Ratatouille is an ideal make-ahead recipe. After all it tastes even better the day after it is cooked. Combined with eggs on toast, it makes for a hearty brunch that could easily work as a light supper. Or, a snack, if you must. If you don’t like the bread option, you can also heat it in a skillet until it is hot and then make wells in the vegetable mixture. Just break one egg into each and cover the pan with the lid until they are set (about 10 minutes). So many possibilities…
Ratatouille Toasts with Fried Eggs (adapted from a recipe by Zoe Nathan found in Food and Wine Magazine)
- 150mL cup extra-virgin olive oil, plus more for drizzling (about 3/4 of a cup)
- 3 medium tomatoes, seeded and cut into 2cm dice
- 5 garlic cloves
- 1 1/4 teaspoons crushed red pepper
- Salt and black pepper to taste
- One 350g eggplant, seeds cut out and flesh cut into 2 cm dice (about 2 cups
- 2 small zucchini, cut into 2cm dice (2 cups)
- 2 large red onions, cut into 2cm dice
- 1 red bell pepper, cut into 2cm dice
- 1 bay leaf
- 1 cup chopped basil, plus more for garnish
- Freshly ground black pepper
- eggs to taste
- Six 2cm-thick slices of rustic bread, toasted
In a large skillet, heat 2 tablespoons of the olive oil. Add the tomatoes, 1 garlic clove and 1/4 teaspoon of the crushed red pepper and season with salt. Cook the tomatoes over moderate heat, stirring occasionally, until just softened, (about 5 minutes). Scrape the tomatoes into a medium saucepan and discard the garlic clove. Wipe out the skillet. Repeat with the eggplant, zucchini, onions and red bell pepper, cooking each vegetable separately in 2 tablespoons of oil with 1 garlic clove, 1/4 teaspoon of crushed red pepper and a generous pinch of salt until just tender and lightly browned, about 7 minutes per vegetable. Add the cooked vegetables to the tomatoes in the saucepan. Add the bay leaf, 1/3 cup of water to the saucepan with the vegetables. Cover and cook over moderately low heat, stirring occasionally, until the vegetables are very tender, about 20 minutes. Discard the bay leaf. Season the ratatouille with salt and pepper and let cool slightly. Meanwhile, in a large nonstick skillet, heat the remaining 2 tablespoons of olive oil over moderate heat. Crack how many eggs you want into the skillet and fry until the whites are firm and the yolks are runny, 3 to 5 minutes. Transfer the eggs to a plate, season with salt and pepper and keep warm. To serve, spoon the ratatouille onto the toasts and top with the eggs. Drizzle with olive oil, salt and black pepper and serve.
Tortilla or frittata? You can go on for hours debating over the correct name for this dish… still, my strong recommendation would be to eat it straight away from the over with a bit of toasted bread and a dollop of yogurt.
Pea Tortilla with Mint and Yogurt (adapted from a recipe by Francis Mallmann found in Food and Wine magazine)
- 4 tablespoons unsalted butter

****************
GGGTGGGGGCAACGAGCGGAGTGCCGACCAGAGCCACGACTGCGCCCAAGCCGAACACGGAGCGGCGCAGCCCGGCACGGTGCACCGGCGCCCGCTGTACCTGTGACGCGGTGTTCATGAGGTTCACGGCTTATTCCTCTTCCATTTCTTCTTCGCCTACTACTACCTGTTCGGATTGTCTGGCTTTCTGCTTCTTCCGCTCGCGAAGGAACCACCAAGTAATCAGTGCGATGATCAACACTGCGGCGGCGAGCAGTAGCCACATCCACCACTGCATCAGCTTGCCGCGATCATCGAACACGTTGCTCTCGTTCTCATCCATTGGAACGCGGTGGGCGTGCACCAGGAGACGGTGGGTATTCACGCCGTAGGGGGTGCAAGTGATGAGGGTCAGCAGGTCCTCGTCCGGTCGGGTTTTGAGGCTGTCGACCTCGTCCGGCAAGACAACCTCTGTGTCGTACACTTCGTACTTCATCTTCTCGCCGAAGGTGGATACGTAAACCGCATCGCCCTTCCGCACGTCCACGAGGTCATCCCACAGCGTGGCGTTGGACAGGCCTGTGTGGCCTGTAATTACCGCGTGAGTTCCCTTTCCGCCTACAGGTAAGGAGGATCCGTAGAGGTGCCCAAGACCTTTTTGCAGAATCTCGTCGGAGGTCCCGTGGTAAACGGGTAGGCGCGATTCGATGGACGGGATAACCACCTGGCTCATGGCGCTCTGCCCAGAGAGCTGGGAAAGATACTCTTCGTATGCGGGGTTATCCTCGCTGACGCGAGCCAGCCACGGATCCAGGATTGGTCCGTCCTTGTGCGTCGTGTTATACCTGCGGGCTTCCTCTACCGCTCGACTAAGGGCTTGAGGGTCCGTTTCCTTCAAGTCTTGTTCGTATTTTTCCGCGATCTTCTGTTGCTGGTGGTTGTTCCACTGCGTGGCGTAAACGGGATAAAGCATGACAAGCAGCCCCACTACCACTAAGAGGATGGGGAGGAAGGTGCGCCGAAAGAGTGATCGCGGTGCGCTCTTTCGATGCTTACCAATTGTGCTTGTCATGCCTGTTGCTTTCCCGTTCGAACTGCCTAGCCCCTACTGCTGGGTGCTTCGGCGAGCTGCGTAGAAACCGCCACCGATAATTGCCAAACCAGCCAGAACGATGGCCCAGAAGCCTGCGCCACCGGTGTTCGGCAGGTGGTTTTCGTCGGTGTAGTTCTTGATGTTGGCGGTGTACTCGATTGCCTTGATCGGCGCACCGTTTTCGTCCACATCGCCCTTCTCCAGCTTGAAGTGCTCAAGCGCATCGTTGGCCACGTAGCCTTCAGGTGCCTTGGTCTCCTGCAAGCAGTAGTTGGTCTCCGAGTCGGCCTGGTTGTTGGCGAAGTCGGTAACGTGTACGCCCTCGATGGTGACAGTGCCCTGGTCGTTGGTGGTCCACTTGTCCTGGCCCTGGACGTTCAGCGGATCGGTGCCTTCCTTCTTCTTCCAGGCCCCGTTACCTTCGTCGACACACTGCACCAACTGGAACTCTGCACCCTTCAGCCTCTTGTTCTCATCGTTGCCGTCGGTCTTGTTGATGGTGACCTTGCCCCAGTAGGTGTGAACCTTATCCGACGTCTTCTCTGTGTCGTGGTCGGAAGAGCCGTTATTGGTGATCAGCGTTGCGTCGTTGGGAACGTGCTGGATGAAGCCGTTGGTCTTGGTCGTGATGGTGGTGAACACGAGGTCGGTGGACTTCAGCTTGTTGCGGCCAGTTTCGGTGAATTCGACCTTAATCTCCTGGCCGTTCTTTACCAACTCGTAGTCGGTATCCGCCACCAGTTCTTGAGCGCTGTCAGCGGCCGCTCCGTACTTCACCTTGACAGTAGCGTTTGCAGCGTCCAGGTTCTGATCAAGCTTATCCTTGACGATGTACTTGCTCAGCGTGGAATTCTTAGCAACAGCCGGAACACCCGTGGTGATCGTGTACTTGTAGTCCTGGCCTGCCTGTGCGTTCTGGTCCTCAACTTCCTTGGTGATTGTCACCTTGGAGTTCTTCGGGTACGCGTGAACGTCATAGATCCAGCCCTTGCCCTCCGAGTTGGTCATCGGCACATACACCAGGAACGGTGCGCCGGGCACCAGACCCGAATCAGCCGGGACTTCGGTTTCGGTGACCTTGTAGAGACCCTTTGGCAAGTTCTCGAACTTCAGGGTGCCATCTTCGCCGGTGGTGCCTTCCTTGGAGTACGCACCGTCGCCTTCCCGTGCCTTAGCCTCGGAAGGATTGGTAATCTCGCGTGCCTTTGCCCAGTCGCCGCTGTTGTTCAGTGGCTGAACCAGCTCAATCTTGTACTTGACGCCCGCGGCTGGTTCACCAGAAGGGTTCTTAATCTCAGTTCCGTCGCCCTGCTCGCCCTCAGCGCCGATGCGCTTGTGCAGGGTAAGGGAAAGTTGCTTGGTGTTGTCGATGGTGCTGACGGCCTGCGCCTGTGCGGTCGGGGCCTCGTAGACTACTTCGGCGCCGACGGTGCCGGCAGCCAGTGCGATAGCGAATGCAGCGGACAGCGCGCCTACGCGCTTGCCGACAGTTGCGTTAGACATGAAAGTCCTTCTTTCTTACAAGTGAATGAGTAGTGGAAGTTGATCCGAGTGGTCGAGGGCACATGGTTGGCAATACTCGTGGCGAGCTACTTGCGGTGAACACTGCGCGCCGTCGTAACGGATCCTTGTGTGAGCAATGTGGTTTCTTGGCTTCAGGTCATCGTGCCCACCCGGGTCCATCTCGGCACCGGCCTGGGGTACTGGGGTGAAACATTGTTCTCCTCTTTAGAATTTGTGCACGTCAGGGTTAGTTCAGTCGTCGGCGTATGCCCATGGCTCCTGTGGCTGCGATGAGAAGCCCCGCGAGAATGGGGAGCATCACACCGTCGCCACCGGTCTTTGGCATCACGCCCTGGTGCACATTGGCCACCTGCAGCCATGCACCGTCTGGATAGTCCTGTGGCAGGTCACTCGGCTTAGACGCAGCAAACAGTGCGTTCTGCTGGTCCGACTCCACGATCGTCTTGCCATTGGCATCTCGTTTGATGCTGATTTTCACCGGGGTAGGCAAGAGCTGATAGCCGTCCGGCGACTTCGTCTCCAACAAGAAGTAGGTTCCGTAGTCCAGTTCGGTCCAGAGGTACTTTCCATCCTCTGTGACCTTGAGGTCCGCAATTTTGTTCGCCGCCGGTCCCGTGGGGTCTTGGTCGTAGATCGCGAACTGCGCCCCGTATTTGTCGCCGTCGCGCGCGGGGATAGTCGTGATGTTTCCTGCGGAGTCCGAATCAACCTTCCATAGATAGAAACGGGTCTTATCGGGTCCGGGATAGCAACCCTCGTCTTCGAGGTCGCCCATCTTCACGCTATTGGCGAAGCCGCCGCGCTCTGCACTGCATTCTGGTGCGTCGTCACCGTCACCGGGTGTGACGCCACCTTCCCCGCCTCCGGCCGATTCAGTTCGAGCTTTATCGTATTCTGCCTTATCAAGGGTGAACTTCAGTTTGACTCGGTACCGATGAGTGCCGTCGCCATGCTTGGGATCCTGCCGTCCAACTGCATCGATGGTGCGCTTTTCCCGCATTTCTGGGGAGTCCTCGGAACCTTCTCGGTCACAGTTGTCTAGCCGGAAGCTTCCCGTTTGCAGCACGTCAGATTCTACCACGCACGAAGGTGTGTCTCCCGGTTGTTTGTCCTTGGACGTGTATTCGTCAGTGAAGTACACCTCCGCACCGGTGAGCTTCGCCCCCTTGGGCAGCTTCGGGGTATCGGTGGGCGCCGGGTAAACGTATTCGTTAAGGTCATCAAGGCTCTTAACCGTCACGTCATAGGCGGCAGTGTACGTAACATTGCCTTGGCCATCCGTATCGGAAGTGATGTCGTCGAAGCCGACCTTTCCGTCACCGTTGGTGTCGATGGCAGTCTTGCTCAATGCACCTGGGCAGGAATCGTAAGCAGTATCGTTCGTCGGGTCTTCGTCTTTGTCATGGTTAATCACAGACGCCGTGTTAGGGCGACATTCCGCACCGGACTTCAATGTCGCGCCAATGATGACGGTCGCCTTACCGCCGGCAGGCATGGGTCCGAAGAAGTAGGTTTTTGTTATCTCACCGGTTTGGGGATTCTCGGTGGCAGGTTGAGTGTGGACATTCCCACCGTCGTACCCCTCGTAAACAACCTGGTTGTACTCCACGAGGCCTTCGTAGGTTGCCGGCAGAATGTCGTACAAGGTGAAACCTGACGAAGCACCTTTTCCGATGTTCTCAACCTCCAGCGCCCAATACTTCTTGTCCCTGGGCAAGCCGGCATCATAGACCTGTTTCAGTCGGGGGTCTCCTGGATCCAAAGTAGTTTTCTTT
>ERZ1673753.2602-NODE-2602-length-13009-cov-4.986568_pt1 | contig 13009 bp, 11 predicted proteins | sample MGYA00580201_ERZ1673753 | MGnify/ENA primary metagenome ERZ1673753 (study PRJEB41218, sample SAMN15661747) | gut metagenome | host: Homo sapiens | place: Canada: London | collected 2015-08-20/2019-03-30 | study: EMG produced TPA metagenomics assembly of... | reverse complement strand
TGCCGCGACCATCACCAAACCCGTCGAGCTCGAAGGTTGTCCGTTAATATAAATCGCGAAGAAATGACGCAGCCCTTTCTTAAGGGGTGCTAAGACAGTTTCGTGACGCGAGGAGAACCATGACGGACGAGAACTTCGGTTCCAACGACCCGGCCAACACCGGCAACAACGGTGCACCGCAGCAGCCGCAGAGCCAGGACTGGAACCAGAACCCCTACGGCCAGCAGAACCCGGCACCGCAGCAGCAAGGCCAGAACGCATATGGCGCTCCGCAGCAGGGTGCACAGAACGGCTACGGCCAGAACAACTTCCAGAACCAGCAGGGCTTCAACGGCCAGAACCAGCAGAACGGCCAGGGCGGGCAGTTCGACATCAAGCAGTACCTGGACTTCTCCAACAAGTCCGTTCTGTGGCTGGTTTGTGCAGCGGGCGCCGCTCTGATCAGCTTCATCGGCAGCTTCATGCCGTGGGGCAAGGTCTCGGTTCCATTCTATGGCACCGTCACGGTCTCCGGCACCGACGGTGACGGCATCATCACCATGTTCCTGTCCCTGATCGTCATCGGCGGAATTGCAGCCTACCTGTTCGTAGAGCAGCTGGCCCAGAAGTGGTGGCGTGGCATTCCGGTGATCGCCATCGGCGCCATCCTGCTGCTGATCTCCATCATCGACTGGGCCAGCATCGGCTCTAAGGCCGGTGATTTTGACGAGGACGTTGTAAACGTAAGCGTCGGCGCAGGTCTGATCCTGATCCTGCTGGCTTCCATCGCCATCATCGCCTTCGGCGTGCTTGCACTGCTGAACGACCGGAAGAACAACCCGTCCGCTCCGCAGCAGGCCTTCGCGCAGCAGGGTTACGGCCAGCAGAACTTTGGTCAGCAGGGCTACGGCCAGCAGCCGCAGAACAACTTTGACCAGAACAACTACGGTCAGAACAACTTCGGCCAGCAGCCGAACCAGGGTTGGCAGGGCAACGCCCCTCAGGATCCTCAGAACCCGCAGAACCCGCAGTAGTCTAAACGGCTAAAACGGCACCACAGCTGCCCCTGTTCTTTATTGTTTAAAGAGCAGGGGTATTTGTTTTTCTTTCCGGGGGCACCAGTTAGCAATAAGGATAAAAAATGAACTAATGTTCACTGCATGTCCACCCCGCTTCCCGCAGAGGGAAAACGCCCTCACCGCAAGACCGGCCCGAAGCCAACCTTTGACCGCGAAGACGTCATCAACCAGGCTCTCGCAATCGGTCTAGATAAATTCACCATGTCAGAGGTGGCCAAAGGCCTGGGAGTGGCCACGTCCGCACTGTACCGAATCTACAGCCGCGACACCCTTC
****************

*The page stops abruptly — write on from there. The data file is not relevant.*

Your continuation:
- 250g of frozen baby peas—thawed, drained and patted dry
- 1 1/2 cups (=350 mL) plain Greek-style yogurt
- 8 large eggs
- 1/2 cup coarsely chopped mint
- 1 teaspoon kosher salt
- 1/4 teaspoon freshly ground pepper
Preheat the griller.
In a large, ovenproof, nonstick skillet, melt the butter. Add the peas and cook over moderate heat until warm, about 3 minutes.
In a large bowl, beat the yogurt with the eggs, mint, salt and pepper until smooth.
Pour the eggs over the peas and cook over moderately high heat until set on the bottom and around the edges, about 4 minutes.
Transfer the skillet to the oven and broil 20cm from the heat for about 3 minutes, until the top of the tortilla is set and lightly golden in spots. Slide the tortilla onto a plate, cut into wedges and serve with the remaining yogurt.
It was a totally random purchase, in an airport bookstore. I had a couple of minutes to grab a book to read in the plane and this one just got my attention. It looked like yet another expat experience with yet more live changing experiences inducing snooze fest. For extra cynicism, I only found broken hearts in the city of love… But it were the recipes that caught my attention. A love story with recipes? Never mind it is even in Paris – that is totally worthwhile reading. And it was… It is a quick, funny and light read. For a quick sum up of traditional home style french dishes, it is also excellent. I feel I will come back to this book over and over again.
- 120g of all purpose flour (about 1 and 1/4 cup)
- 1 tablespoon of baking powder
- 200g sliced bacon or pancetta
- 4 eggs
- 1/4 teaspoon salt
- 120 mL olive oil (about 1/2 cup)
- 120 mL full fat milk (about 1/2 cup)
- 8 soft dried figs
- 2 tablespoons of finely chopped parsley
- 100g of grated Gruyere cheese
Pre-heat the stove to 160oC
Sift the flour with the baking powder to a bawl.
Butter and flour a baking dish (or use a non stick baking spray). Cover the bottom of the dish with parchment paper.